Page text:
Digital Learning 2.0

Paul Hunter

Paul Hunter is Director of IMD's Corporate Learning Network and spearheads IMD’s Digital Learning. He was formerly General Manager of the Wall Street Institute (Switzerland, France, Germany), Managing
Partner of a boutique consultancy firm specialising in executive assessment and leadership development, and freelance BBC radio reporter.
He is a graduate of both Cambridge and Oxford Universities in the UK (BA Cantab, MA Cantab, PGCE, Oxon) and received an EMBA with honours from IMD. Paul is also the Vice Chair of ELIG (European Learning Industry Group) and a member of the EFMD Corporate University accreditation team.

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After the scurry of educational providers rushing into the breach and scrambling to be part of MOOC mania, the hype has all but dissipated. Paul Hunter explains why

MOOCs (massive open online courses) undoubtedly have their place for disciplined and curious individuals with an iron will, available time and a natural predisposition to persevere. However, for time-stretched executives struggling to keep the train on the track while juggling highpressure professional objectives and increasingly scarce personal time, MOOCs have not provided the hoped-for panacea.

Expecting executive learners to stay on an (online) course based on a cobbled-together jumble of videos, articles and chat rooms is farfetched. In such circumstances, expecting tangible results such as measurable business impact or observed behavioural change is delusional.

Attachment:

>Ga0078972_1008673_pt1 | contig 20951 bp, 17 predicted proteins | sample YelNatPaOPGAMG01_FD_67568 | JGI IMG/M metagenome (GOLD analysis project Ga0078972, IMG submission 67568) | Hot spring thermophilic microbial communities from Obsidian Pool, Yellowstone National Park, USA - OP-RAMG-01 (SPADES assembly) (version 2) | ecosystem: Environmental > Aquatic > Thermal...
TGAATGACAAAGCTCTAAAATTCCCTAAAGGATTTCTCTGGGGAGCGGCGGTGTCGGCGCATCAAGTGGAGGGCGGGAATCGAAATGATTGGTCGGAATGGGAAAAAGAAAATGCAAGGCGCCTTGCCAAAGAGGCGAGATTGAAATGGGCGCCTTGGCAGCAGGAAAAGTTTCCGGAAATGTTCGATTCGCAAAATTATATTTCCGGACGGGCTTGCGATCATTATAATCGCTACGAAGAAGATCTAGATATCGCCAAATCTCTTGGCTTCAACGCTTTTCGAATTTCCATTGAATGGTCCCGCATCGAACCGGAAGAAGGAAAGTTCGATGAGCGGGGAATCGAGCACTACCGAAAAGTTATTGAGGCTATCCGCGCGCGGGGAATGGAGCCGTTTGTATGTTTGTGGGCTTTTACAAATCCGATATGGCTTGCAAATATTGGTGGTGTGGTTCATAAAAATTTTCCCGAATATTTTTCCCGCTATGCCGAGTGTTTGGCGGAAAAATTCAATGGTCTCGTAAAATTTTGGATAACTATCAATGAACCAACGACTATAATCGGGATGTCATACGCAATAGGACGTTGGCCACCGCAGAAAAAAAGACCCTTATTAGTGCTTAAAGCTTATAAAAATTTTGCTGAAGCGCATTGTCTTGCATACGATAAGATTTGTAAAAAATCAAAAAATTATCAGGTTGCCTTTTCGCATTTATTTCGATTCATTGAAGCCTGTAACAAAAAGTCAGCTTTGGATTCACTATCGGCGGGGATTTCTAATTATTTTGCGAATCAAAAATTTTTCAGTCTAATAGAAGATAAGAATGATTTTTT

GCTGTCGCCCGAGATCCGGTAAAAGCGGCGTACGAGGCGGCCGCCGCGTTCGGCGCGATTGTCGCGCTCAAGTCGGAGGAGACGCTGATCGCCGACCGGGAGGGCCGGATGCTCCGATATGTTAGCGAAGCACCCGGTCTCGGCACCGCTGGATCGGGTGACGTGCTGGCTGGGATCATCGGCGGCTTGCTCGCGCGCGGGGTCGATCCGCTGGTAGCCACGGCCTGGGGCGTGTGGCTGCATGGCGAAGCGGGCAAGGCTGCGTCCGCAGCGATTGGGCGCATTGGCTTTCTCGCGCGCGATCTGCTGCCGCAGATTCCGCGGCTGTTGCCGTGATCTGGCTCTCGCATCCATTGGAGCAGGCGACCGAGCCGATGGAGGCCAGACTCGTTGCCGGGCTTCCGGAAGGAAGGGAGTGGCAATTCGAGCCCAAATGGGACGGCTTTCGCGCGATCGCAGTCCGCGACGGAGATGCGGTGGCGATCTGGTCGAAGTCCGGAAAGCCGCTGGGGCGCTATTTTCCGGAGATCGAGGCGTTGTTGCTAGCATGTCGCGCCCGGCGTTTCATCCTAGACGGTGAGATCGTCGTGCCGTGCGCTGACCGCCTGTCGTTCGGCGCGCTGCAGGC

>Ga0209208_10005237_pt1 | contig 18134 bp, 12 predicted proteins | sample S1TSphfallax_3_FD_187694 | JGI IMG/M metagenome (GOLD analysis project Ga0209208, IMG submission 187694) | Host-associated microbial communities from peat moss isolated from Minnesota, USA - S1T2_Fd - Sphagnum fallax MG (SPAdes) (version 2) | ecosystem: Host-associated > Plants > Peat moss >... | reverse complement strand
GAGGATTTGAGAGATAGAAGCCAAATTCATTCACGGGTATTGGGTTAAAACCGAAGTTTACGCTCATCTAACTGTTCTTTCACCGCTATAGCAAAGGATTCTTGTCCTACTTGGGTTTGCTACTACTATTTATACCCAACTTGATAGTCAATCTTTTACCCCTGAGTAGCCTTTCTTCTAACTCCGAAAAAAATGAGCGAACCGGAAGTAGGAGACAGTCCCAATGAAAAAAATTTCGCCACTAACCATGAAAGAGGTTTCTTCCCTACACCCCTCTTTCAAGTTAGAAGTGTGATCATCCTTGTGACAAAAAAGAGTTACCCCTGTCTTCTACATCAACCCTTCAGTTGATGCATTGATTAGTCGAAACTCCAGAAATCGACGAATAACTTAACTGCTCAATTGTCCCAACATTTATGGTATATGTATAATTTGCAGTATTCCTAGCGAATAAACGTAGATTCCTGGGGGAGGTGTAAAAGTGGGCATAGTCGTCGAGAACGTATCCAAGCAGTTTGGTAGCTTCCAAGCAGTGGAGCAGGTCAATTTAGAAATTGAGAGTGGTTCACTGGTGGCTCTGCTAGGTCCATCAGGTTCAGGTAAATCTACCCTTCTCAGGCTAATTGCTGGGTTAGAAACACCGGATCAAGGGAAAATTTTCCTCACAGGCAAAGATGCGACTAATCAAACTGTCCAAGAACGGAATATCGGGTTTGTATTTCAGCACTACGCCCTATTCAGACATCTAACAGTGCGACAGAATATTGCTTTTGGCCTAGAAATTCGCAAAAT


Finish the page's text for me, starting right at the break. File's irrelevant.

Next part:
For virtual learning to work, a number of elements need to be deployed in parallel and constantly monitored and adjusted throughout the learner’s journey. So what are the key success factors to ensure that executive learners are not only engaged but also transfer their learning into meaningful actions in their professional or personal context?

1. Start at the end

In the creation of any learning experience, virtual or otherwise, being crystal clear on the participants’ learning objectives is the place to start. The taxonomy named after Benjamin Bloom in the early 1950s has long since suggested ways of sharpening objectives to avoid undesirable bluff such as “By the end of this programme participants will be better strategic thinkers”.

If this is true in the classroom, it is of paramount importance in the online arena. Switching on the studio lights or deploying the latest widget before learning objectives have been crisply defined, ensures a mediocre mix of multimedia segments that will simply not lead to executive learning. In a medium where learners crucially need to know upfront why they should invest their scarce time in spending more hours online rather than less, the deal needs to be clear from the outset.

2. Treat executives like executives

Once the learning objectives have been honed, not only for the programme as a whole but for each individual segment, instructional design can start in earnest. Moving from learning objectives, the next piece of the puzzle is determining how these objectives will be measured. Many online learning providers tend to come unstuck at this point.